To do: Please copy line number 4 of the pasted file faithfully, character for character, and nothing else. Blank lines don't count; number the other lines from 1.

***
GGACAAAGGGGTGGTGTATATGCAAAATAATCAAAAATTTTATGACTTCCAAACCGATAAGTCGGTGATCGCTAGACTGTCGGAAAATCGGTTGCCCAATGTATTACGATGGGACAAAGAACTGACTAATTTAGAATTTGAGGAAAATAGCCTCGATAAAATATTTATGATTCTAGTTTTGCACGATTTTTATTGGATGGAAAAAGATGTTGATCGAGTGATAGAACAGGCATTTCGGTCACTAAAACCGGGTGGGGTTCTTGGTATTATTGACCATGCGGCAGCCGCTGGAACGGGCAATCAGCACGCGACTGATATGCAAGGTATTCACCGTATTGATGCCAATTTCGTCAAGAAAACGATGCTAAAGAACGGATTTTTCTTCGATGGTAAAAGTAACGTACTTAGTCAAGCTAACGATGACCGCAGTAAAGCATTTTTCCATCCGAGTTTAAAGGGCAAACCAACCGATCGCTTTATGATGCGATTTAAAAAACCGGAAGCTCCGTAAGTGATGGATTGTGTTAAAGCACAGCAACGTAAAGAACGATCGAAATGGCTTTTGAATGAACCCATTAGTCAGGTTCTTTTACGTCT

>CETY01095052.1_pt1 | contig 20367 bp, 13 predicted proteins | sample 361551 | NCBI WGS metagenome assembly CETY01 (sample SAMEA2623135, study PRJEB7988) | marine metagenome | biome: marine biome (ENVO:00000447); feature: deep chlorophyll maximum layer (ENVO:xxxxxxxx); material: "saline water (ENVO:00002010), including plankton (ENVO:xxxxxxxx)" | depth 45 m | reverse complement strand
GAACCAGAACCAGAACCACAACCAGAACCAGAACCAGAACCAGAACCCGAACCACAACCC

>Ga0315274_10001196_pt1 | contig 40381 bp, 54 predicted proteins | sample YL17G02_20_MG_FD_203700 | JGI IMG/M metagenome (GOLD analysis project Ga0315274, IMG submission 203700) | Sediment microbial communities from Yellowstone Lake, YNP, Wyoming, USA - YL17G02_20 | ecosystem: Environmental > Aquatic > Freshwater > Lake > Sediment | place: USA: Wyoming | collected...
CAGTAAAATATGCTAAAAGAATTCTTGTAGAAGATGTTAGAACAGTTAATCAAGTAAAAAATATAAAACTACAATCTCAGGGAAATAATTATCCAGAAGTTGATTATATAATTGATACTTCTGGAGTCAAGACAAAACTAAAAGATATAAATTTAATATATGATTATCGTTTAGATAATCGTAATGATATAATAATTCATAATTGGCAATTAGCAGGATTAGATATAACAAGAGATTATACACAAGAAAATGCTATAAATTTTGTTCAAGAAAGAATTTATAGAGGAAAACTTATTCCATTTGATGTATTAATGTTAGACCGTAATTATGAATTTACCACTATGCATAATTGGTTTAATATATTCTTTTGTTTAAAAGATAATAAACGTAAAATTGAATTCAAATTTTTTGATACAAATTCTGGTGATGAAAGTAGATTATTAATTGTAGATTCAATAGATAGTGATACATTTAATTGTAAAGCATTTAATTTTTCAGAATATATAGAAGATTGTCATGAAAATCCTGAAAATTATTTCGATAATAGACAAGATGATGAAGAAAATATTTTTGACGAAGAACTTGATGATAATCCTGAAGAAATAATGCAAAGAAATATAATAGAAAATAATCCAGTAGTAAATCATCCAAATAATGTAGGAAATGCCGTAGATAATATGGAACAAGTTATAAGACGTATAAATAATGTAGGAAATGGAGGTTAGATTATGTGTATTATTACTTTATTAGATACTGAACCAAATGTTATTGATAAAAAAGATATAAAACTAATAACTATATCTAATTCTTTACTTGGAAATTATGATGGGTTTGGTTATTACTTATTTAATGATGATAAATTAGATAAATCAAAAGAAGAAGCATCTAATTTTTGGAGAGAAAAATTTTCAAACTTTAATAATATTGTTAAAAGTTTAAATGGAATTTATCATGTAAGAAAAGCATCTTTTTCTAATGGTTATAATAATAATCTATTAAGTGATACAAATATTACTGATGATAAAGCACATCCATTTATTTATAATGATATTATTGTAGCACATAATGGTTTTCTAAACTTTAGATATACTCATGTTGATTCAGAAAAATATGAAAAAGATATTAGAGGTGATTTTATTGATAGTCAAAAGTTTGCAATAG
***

>Ga0315274_10001196_pt1 | contig 40381 bp, 54 predicted proteins | sample YL17G02_20_MG_FD_203700 | JGI IMG/M metagenome (GOLD analysis project Ga0315274, IMG submission 203700) | Sediment microbial communities from Yellowstone Lake, YNP, Wyoming, USA - YL17G02_20 | ecosystem: Environmental > Aquatic > Freshwater > Lake > Sediment | place: USA: Wyoming | collected...